Biological and geochemical proxies in sediment cores reveal shifts in marine predator population dynamics relative to historic anthropogenic exploitation and recent climate change at South Georgia Island sub-Antarctic

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Historical climate change and human exploitation are thought to have played important roles in shaping population dynamics of sub-Antarctic marine predators, such as king penguins (Aptenodytes patagonicus) and Antarctic fur seals (Arctocephalus gazelle). For example, Antarctic fur seals on the sub-Antarctic South Georgia Island were nearly hunted to extinction by humans before the early 1900s. However, records of occupation history pre- and post-anthropogenic stress are often sporadic and challenging to interpret. In this study, we investigated paleoecological proxies in sediment cores from South Georgia Island to examine past marine predator population dynamics in the face of climate change and exploitation pressure. Sediment cores representing 1854 CE to present were collected from two sites on South Georgia Island in the South Atlantic and analyzed for geochemical (total carbon, total nitrogen, δ13C and δ15N values) and biological (e.g., seal hairs, penguin feathers) proxies. Proxies in both cores indicated the onset of the recovery of penguin and fur seal populations in the early to mid-1900s, following the cessation of hunting. Additionally, our results suggest marked increases in both penguin and seal populations beginning around 1950 CE. Between the 1950s and 2019, 97% of South Georgia Island’s glaciers retreated associated with recent climatic warming. This warming increased the availability of local breeding areas for king penguins, which likely explains the population rise during that time. This study deepens our understanding of the response of sub-Antarctic marine predator populations to past climate change and human exploitation, which may aid in predicting future ecosystem responses to environmental disturbance.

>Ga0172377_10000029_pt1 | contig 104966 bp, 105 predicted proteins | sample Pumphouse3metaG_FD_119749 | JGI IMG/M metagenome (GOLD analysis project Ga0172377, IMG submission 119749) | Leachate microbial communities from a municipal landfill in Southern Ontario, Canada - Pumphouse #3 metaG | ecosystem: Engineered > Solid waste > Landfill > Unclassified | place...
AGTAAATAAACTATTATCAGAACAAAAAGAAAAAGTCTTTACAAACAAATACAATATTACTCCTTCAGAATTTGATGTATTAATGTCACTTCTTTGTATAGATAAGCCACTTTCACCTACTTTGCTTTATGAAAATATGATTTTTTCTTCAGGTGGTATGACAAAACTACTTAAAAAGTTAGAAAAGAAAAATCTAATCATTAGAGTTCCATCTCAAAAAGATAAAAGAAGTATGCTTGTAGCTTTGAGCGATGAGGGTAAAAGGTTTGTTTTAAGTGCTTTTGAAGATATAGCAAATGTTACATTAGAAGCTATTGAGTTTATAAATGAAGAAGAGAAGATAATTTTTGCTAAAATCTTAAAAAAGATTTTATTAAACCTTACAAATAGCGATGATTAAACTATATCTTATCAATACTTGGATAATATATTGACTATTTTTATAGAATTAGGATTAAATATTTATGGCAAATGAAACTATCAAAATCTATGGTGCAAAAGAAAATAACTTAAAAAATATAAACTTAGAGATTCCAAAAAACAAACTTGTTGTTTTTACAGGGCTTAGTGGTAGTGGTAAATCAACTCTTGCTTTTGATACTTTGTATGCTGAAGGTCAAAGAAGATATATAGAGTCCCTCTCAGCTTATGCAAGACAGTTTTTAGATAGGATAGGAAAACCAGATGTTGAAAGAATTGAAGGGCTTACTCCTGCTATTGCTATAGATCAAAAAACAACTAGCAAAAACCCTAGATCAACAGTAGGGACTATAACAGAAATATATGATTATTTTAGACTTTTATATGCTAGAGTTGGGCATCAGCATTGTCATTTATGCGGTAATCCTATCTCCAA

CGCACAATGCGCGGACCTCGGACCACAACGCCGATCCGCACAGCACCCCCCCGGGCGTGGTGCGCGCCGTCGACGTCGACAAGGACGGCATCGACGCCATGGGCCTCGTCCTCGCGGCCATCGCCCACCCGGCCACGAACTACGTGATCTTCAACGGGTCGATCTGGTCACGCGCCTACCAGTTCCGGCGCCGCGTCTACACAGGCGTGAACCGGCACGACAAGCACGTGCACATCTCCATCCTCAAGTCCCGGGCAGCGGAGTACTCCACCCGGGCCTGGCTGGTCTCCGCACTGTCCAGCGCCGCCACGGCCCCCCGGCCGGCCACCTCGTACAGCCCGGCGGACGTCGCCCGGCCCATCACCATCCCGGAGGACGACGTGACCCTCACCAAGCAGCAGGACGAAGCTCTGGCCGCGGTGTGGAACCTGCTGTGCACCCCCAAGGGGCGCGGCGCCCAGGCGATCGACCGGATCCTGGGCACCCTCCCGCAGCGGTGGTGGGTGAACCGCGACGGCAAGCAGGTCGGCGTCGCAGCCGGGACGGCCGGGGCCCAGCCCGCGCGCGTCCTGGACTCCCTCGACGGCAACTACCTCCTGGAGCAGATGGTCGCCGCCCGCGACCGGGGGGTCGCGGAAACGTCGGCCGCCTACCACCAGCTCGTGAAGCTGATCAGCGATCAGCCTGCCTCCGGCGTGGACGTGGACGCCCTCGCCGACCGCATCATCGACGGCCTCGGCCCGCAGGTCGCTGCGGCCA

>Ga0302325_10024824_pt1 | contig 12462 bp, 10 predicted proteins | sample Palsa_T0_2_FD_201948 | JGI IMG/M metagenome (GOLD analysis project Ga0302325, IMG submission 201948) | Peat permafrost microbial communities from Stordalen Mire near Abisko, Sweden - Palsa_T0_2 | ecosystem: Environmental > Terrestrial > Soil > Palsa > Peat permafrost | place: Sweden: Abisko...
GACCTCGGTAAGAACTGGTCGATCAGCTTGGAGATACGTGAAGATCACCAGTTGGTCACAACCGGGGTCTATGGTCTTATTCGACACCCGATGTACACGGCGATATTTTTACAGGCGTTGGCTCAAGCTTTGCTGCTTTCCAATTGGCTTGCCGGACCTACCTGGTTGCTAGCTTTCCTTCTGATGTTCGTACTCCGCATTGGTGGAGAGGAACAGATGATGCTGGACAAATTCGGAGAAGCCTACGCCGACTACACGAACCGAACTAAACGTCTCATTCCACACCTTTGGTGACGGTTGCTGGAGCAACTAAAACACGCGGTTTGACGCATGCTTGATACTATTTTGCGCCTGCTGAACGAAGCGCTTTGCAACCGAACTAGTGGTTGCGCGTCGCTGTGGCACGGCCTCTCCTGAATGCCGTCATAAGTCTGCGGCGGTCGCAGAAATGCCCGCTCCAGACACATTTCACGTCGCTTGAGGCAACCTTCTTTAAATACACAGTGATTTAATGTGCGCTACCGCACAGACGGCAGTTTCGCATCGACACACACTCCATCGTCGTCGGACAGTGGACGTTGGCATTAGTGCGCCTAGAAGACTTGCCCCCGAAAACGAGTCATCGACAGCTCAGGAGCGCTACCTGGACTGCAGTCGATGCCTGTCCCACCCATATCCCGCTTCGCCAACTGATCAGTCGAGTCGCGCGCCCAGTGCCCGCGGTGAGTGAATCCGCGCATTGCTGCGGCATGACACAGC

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Polar Biology